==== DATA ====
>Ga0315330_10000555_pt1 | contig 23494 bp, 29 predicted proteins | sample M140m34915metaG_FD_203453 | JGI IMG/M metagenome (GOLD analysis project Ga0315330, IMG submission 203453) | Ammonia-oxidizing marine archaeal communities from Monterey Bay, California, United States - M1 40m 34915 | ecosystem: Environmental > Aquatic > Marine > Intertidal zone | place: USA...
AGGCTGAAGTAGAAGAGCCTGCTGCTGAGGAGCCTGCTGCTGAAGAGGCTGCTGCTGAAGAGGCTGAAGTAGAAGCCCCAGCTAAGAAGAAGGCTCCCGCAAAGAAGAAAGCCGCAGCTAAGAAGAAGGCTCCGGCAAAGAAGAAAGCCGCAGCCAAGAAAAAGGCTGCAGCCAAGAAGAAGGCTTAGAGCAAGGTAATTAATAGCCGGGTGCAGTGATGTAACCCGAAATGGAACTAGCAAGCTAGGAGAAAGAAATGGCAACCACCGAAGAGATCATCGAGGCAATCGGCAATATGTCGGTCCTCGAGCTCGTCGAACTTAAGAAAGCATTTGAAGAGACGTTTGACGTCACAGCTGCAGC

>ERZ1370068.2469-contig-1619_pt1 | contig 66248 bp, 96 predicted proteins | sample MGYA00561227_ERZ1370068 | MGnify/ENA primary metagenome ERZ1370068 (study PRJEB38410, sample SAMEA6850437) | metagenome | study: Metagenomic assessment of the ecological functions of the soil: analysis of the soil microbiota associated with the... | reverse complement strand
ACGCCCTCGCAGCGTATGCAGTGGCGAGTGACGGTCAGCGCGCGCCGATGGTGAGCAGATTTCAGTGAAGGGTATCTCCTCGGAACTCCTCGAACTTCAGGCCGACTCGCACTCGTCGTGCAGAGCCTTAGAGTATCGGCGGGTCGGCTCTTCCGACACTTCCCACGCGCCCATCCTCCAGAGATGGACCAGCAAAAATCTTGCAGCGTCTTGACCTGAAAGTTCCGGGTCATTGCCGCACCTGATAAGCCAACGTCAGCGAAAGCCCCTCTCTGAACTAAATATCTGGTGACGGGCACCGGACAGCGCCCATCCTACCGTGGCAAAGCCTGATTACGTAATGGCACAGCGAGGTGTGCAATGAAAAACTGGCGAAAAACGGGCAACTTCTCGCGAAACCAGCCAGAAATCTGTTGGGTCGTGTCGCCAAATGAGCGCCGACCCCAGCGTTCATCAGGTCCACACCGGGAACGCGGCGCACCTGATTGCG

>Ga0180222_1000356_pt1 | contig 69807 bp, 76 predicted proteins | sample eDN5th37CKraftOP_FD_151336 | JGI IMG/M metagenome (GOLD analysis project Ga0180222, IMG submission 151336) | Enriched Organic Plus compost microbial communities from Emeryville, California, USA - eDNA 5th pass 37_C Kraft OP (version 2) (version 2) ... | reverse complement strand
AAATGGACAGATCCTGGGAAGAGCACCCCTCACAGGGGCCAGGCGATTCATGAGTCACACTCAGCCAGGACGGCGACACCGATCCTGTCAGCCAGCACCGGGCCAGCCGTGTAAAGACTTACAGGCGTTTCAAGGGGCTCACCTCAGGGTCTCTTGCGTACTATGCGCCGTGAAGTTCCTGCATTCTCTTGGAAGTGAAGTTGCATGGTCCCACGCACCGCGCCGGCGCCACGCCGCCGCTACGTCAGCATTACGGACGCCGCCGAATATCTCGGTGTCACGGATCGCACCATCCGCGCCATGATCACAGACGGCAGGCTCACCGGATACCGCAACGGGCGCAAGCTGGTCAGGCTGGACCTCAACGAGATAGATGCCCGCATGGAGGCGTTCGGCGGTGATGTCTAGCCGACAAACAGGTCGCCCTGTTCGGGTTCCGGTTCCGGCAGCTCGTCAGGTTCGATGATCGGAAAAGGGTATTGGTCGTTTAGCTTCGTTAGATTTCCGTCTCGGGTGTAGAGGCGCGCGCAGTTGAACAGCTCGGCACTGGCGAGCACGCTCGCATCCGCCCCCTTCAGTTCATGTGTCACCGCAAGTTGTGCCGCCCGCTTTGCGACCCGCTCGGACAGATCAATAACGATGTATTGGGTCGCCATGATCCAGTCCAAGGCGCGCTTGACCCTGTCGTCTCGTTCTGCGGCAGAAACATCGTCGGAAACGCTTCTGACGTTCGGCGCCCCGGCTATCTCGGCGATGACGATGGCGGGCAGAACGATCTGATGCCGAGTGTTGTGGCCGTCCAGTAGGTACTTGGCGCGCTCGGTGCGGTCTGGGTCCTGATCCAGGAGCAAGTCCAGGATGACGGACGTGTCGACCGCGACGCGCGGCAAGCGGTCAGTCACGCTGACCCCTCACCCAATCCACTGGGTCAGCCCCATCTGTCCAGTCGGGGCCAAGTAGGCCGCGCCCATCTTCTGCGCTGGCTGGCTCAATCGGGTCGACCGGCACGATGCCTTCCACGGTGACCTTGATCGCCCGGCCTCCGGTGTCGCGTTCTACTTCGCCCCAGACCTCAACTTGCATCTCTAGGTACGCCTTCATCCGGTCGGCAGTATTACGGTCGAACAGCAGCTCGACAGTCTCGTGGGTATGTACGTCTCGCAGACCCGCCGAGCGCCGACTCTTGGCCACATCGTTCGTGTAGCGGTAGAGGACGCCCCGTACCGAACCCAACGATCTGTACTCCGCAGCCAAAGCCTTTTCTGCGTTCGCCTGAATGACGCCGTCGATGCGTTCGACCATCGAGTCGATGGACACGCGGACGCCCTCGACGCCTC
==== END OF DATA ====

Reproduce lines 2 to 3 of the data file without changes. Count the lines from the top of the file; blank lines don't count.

AGGCTGAAGTAGAAGAGCCTGCTGCTGAGGAGCCTGCTGCTGAAGAGGCTGCTGCTGAAGAGGCTGAAGTAGAAGCCCCAGCTAAGAAGAAGGCTCCCGCAAAGAAGAAAGCCGCAGCTAAGAAGAAGGCTCCGGCAAAGAAGAAAGCCGCAGCCAAGAAAAAGGCTGCAGCCAAGAAGAAGGCTTAGAGCAAGGTAATTAATAGCCGGGTGCAGTGATGTAACCCGAAATGGAACTAGCAAGCTAGGAGAAAGAAATGGCAACCACCGAAGAGATCATCGAGGCAATCGGCAATATGTCGGTCCTCGAGCTCGTCGAACTTAAGAAAGCATTTGAAGAGACGTTTGACGTCACAGCTGCAGC

>ERZ1370068.2469-contig-1619_pt1 | contig 66248 bp, 96 predicted proteins | sample MGYA00561227_ERZ1370068 | MGnify/ENA primary metagenome ERZ1370068 (study PRJEB38410, sample SAMEA6850437) | metagenome | study: Metagenomic assessment of the ecological functions of the soil: analysis of the soil microbiota associated with the... | reverse complement strand